*** This review may contain spoilers ***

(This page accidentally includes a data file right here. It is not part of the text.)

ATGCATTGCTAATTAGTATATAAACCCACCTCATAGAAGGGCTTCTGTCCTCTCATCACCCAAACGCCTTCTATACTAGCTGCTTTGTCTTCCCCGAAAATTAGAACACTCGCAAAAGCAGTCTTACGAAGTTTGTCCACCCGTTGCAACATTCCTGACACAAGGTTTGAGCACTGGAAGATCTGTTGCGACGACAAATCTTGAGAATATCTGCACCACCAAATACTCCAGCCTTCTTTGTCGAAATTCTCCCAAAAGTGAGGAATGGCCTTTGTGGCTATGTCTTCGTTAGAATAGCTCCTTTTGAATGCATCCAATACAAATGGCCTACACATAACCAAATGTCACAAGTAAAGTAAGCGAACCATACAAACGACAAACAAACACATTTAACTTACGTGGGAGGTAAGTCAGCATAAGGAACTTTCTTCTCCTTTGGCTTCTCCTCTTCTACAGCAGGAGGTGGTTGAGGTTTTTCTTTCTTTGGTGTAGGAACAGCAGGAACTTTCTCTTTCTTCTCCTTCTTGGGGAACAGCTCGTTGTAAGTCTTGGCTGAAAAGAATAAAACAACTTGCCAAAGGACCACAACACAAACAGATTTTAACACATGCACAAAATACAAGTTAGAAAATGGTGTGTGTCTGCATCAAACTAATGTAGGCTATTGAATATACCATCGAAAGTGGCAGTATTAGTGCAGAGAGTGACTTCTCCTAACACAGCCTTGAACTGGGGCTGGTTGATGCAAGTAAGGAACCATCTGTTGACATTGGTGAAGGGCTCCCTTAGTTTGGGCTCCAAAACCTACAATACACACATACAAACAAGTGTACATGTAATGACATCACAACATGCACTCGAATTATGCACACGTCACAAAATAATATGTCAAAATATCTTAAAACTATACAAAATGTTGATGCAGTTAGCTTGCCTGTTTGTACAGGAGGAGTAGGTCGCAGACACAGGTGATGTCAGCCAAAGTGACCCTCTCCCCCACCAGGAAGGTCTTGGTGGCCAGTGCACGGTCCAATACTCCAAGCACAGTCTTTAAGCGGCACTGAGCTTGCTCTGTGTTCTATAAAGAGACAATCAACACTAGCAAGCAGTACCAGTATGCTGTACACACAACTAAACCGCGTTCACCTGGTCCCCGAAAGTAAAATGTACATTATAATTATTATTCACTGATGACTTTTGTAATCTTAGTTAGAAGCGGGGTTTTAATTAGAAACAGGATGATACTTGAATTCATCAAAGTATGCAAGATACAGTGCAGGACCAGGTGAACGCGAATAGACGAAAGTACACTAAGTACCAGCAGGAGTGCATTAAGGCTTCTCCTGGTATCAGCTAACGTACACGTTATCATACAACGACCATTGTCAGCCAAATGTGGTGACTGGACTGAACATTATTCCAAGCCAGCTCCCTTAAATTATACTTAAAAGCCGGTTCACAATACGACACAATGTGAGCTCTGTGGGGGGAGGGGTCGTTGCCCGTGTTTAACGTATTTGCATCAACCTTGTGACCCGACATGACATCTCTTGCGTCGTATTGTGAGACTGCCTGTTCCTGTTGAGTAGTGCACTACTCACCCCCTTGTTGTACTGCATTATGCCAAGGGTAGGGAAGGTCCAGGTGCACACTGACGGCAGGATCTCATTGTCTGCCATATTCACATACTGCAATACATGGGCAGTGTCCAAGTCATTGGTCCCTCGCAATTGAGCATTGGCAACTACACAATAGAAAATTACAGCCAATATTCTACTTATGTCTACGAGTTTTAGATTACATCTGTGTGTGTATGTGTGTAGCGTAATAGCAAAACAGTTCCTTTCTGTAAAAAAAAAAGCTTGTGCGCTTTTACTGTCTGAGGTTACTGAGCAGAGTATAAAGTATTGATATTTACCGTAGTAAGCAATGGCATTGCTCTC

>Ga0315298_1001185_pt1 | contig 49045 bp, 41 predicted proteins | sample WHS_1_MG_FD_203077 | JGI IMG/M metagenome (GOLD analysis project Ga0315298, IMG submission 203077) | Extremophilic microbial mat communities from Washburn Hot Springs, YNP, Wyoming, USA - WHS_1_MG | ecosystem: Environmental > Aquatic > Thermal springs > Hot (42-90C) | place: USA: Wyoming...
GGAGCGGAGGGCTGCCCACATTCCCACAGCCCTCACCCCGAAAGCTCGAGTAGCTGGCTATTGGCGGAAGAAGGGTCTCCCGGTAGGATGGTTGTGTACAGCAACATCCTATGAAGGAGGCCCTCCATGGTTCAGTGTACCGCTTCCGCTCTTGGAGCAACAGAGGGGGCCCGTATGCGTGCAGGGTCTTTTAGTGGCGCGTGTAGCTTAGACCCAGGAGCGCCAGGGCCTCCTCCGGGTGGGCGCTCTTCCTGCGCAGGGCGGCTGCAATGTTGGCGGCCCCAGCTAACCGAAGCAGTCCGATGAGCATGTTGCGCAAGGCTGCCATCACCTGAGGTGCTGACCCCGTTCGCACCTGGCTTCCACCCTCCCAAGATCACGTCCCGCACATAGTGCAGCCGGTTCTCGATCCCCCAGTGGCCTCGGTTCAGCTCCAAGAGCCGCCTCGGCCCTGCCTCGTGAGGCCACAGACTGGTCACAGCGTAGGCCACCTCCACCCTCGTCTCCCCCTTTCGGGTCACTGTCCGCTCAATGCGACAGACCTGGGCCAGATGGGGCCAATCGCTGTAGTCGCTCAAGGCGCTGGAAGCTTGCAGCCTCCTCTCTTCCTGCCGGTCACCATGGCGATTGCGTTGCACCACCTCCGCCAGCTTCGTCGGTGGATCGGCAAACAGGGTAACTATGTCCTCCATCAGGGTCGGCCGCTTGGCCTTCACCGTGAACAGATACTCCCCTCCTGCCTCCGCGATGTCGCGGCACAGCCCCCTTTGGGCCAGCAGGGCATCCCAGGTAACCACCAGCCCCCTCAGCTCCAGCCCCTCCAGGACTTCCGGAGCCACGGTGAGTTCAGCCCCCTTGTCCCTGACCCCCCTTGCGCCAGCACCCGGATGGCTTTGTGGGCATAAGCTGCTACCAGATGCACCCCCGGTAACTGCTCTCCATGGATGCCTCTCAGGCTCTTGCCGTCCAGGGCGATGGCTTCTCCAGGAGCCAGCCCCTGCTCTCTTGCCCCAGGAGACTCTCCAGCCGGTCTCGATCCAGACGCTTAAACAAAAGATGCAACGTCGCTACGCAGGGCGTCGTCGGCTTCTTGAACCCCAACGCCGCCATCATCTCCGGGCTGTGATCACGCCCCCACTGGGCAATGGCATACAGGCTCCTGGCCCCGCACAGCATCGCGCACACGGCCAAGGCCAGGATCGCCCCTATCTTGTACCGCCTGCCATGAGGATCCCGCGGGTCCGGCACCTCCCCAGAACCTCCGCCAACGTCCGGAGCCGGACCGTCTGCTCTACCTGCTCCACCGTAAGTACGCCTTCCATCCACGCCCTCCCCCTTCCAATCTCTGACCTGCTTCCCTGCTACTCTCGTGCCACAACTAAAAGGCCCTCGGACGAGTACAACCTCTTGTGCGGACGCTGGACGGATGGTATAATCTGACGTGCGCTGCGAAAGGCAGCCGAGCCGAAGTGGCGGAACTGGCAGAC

When M. Night Shyamalan has been at his most creative and fired on all cylinders, it has resulted in some of the most inspired thrillers of the past two decades: The Sixth Sense, Unbreakable, Signs and The Village. In Split he is at it again, with a story that is as clever as it is preposterous, about a man with 23 different personalities, played with wonderful playfulness by James McAvoy. The first part of Split is also the best, as Shyamalan evokes an eerie atmosphere around the kidnapping of three teenage girls and the subsequent introduction of the kidnapper and his alter egos. Shyamalan demonstrates clever screenwriting as layer after layer of the onion is peeled and we get to know the McAvoy character more and more. Much of the key to understanding him comes through his scenes with Betty Buckley as his psychologist, and as in Shyamalan's best films, the tension and suspense rises to vibrating levels as we approach the turning point. Unfortunately, the film's effect is somewhat diminished by the realization of McAvoy's final personality, "The Beast", which could and should have been held on a tad more realistic level to avoid the cliched and largely ineffectual movie-monster-feel. Fans of Shyamalan may also like the cameo of Mr. Glass towards the end, with all the anticipation his appearance creates. Let's just hope the teaming of Kevin Wendell Crumb and Mr. Glass will become more fruitful than Superman vs. Batman.